The main technology driving CCD-based digital radiography (DR) systems is the CCD cameras themselves. Currently, there are several CCDbased digital x-ray systems available with the primary technological difference between the CCDbased systems being the number of CCD cameras that each system uses. Among those companies opting for the multiple CCD configuration are Swissray, which uses four CCD cameras and Wuestec Medical Inc., which uses two CCD cameras in its current system. Companies that use a single CCD configuration include Nucletron B.V., Imix, Trex Medical and Imaging Dynamics.
As with any new technology, digital detectors have their disadvantages. Aside from the cost of digital detectors, one must also account for the cost of converting previous records to digital, the inconvenience of learning to use the concept and the fact that this system can produce more images than are actually required. Also, it is the consensus that for digital detectors, higher doses result in a better image quality.
However, we set out to clarify what exactly was the outcome when comparing workflow across three different systems: in conventional film screen systems in daylight processing, CR in a PACS environment and DR in a PACS environment, of which the latter involved the least number of steps in routine workflow.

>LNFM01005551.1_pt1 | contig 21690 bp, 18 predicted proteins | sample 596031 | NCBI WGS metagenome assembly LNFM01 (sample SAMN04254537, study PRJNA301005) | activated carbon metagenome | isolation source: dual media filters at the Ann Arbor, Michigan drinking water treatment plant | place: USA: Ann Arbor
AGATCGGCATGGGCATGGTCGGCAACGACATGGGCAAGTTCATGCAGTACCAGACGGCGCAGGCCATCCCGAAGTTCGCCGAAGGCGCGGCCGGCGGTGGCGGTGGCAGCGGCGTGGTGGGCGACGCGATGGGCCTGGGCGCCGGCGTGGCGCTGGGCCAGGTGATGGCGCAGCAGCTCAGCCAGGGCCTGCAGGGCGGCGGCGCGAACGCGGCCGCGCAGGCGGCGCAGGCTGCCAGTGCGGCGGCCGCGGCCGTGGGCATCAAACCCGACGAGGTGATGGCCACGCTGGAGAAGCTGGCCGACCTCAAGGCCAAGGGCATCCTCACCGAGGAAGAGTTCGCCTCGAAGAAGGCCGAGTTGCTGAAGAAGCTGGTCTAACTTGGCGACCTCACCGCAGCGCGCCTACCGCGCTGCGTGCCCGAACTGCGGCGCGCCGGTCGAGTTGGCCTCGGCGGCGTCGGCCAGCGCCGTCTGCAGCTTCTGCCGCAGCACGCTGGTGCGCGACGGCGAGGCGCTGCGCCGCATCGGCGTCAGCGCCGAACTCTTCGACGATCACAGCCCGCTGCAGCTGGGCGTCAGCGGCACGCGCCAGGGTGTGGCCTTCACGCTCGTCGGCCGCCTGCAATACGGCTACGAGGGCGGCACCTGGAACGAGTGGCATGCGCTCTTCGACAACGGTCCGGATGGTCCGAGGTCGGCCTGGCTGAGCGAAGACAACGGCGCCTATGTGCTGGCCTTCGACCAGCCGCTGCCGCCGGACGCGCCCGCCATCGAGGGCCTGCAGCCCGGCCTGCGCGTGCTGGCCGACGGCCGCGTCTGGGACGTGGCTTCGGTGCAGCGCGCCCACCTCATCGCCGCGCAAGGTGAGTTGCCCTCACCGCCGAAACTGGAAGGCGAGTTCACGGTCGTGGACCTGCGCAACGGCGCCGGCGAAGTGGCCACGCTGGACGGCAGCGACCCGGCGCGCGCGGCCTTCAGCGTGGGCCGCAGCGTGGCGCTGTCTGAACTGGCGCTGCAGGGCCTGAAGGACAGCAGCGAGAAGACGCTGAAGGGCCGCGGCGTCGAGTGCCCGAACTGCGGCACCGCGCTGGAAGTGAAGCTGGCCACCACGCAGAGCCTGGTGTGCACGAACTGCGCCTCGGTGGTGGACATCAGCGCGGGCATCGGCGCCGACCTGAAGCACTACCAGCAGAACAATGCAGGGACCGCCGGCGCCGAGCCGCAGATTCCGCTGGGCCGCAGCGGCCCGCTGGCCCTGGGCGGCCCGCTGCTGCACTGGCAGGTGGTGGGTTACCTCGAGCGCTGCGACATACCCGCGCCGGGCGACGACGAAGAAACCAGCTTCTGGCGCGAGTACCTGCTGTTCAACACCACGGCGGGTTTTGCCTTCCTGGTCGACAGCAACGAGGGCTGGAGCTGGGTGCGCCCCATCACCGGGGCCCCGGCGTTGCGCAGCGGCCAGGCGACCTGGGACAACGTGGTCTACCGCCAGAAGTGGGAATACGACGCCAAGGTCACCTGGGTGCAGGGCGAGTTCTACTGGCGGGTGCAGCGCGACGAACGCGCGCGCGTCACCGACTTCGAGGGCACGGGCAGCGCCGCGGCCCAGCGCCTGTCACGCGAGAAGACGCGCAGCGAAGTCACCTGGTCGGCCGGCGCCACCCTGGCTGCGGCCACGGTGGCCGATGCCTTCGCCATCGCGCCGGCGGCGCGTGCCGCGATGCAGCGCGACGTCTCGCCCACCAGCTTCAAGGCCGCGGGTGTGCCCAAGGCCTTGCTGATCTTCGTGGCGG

Creating the Winning Formula: Dose Reduction and
As noted above, there is a certain consensus that without a higher dose, digital radiography does not perform to its best. Part of our trials involved shattering this myth to clarify whether DR systems are the best future investment option for medical healthcare facilities. This study on the dose reduction rate up to the limit of diagnostic utilisation compared Philips Horizontal Diagnost H, a screen-film system using Kodak/Carestream Health’s skeletal insight SC 200/SC 400 and Kodak/Carestream Health’s DirectView DR 7100
The three-phase trial was designed to evaluate image quality advantages in digital equipment versus analogue equipment. In phase one, the objective was to do exactly this, using a contrast-detail phantom trial. In phase two we then aimed to evaluate the minimum required dose to obtain acceptable images for diagnostic purposes which was performed on extremities from cadavers and finally we repeated this on 85 patients.
Resolution and Evaluation
A total of eight radiologic technicians worked on the project, examining key areas such as resolution, contrast, articulation and soft tissue areas, to assess whether with DR one could reduce the dose and still achieve an acceptable image. Through the examples we used, we could still ensure a quality image with a relatively low dose per study and no loss of detail. In our research laboratory we then used post-processing steps to fine-tune the images and provide the best detail. With this key step involved, we were able to implement a 50% dose reduction without overall loss of quality.
As this study proved, it is paramount to analyse workflow as otherwise, potential benefits to the workflow may be unrecognised. It is also important to include the patient’s needs in the study protocol. It is highly possible to implement DR and using fine tuning to incorporate a significant dose reduction. We are gaining expertise all the time.